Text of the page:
Texas Army National Guard

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Texas Army National Guard
Seal of the Texas Army National Guard
Founded18 February 1823 (as Texas militia)
Country United States
Allegiance Texas
RoleLand warfare
Size18,160 (2017)[1]
Part ofTexas Military Department

Department of Defense

HeadquartersBuilding Eight
Camp Mabry, Austin, Texas
30°18′42.173″N 97°45′38.338″W
Motto(s)Always ready, Always there
March"Texas, Our Texas"
Commander-in-ChiefGovernor of Texas Greg Abbott
Adjutant GeneralMajor General Thomas M. Suelzer
Commanding GeneralBrigadier General Gregory P. (Greg) Chaney
Command Sergeant MajorCommand Sergeant Major Michelle Thompson
Shoulder sleeve insignia
Distinctive unit insignia

The Texas Army National Guard is a component of the United States Army, the United States National Guard and the Texas Military Forces (along with the Texas Air National Guard and the Texas State Guard).

Texas Army National Guard units are trained and equipped as part of the United States Army. The same ranks and insignia are used and National Guardsmen are eligible to receive all United States military awards. The Texas Guard also bestows a number of state awards for local services rendered in or to the state of Texas.

The Texas Army National Guard is composed of approximately 19,000 soldiers, and maintains 117 armories in 102 communities.[citation needed] State duties include disaster relief, emergency preparedness, security assistance to state law enforcement agencies, and some aspects of border security. The Governor can activate the National Guard components under his control for state active duty in Texas, and in support of adjacent states.


The Texas Army National Guard has its roots in the Texas Militia formed by Stephen F. Austin at his headquarters village of San Felipe de Austin. Austin was empowered to "organize the Colonists into a body of National Militia" in the 18 February 1823 decree authorizing Austin to form his colony in Mexican Texas. Commissioned as Lieutenant Colonel, Austin organized the 5-company battalion at San Felipe de Austin on 22 June 1824. Three companies were formed on the Brazos River and two on the Colorado. This militia structure formed the basis for several of the volunteer companies raised to fight in the Texas Revolution of 1836.[citation needed]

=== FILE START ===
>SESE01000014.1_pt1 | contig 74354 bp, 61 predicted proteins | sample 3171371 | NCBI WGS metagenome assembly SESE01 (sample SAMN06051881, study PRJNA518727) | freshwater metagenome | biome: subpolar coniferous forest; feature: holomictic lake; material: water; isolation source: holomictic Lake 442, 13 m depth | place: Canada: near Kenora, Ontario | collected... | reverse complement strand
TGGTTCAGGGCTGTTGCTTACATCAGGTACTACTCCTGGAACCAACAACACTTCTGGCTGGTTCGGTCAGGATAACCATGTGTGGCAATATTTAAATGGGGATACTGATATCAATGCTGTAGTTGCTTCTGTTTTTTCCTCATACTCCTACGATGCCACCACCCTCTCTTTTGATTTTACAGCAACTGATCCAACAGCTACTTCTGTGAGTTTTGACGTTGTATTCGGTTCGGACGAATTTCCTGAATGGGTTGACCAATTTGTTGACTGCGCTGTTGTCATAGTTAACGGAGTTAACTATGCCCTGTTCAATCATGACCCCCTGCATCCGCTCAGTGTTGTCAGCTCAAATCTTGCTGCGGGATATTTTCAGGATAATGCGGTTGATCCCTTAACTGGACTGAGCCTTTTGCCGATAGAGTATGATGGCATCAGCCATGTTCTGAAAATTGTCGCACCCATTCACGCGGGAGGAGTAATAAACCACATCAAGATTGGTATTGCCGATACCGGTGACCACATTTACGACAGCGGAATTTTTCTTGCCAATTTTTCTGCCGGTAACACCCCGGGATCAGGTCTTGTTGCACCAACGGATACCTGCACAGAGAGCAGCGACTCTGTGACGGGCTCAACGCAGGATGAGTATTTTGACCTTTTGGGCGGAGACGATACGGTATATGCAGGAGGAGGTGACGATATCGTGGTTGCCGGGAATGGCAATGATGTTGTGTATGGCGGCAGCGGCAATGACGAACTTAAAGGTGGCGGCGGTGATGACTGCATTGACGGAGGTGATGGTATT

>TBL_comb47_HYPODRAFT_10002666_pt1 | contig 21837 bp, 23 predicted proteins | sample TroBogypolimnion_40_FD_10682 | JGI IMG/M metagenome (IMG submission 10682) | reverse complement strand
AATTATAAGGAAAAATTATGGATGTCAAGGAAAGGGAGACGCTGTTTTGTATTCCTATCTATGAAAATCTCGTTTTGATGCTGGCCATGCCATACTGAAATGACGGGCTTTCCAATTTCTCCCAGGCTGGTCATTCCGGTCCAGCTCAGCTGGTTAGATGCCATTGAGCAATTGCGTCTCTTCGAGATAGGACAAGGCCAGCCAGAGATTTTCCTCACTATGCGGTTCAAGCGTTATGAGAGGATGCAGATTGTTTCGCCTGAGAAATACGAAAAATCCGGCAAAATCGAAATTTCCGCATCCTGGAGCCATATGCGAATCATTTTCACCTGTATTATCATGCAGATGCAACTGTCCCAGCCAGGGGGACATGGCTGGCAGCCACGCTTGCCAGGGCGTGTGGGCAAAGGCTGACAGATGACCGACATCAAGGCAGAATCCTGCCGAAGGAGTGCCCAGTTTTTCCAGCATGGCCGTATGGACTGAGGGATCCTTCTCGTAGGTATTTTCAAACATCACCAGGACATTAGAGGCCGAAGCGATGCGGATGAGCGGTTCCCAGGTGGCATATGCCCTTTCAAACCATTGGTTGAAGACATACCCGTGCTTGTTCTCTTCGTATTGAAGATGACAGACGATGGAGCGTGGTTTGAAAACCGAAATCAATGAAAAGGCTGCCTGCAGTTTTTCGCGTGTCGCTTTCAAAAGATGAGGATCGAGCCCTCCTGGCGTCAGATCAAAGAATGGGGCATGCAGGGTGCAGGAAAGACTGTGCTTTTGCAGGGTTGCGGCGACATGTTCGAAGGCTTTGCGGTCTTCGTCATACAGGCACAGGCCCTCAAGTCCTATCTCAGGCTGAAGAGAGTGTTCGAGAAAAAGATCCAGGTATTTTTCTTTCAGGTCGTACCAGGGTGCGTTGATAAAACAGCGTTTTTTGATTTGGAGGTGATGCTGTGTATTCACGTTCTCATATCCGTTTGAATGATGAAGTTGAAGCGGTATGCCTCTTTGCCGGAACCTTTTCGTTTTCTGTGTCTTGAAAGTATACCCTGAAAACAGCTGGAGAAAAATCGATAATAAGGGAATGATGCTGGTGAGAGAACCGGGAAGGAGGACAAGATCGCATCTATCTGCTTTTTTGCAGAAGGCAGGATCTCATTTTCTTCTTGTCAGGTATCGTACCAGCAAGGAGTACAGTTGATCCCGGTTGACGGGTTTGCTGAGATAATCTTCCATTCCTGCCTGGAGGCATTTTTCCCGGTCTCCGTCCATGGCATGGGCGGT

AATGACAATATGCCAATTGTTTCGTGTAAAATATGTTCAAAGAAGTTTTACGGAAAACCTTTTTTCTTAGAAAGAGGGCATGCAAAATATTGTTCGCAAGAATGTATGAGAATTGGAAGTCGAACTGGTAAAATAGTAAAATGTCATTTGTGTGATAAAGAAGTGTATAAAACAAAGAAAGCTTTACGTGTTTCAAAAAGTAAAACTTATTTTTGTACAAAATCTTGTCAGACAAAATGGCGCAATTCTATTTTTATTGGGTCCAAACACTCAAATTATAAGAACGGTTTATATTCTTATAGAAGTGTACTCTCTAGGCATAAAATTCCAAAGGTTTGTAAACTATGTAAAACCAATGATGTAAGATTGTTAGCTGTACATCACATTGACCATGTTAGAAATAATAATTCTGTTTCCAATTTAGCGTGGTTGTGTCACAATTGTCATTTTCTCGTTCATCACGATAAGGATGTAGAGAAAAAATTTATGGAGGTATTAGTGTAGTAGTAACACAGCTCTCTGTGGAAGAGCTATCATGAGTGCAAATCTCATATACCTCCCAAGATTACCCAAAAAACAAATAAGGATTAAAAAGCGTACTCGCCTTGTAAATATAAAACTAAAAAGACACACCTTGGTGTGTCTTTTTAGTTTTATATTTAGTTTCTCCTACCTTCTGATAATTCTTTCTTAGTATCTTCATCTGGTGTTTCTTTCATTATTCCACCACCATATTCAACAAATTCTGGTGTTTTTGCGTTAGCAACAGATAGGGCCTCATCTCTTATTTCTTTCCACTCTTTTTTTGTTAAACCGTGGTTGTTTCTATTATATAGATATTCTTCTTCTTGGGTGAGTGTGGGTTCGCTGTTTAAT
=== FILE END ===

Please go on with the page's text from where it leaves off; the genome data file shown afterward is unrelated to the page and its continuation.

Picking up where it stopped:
The Militia Act of 1903 organized the various state militias into the present National Guard system. After World War II, the Texas National Guard was reorganized with the 36th Infantry Division and the new 49th Armored Division.[2]

The 49th Armored Division was ordered to active federal service in October 1961 at Dallas, for the 1961 Berlin Crisis, and reverted to state control in August 1962.[2] The 36th and 49th were inactivated in 1968 and reorganized into three separate brigades, the 36th Infantry Brigade, 71st Infantry Brigade and 72d Infantry Brigade (Mechanized) (Dallas). The division was reactivated on 1 November 1973, with its headquarters at Camp Mabry, Austin, Texas.

McGrath says the 36th Brigade insignia with star was authorized for wear from 10 May 1967 – 1 November 1973, but never worn, because the brigade at the time was designated 71st.[3] The 36th Airborne Brigade was active from 1973, and inactivated on 1 April 1980.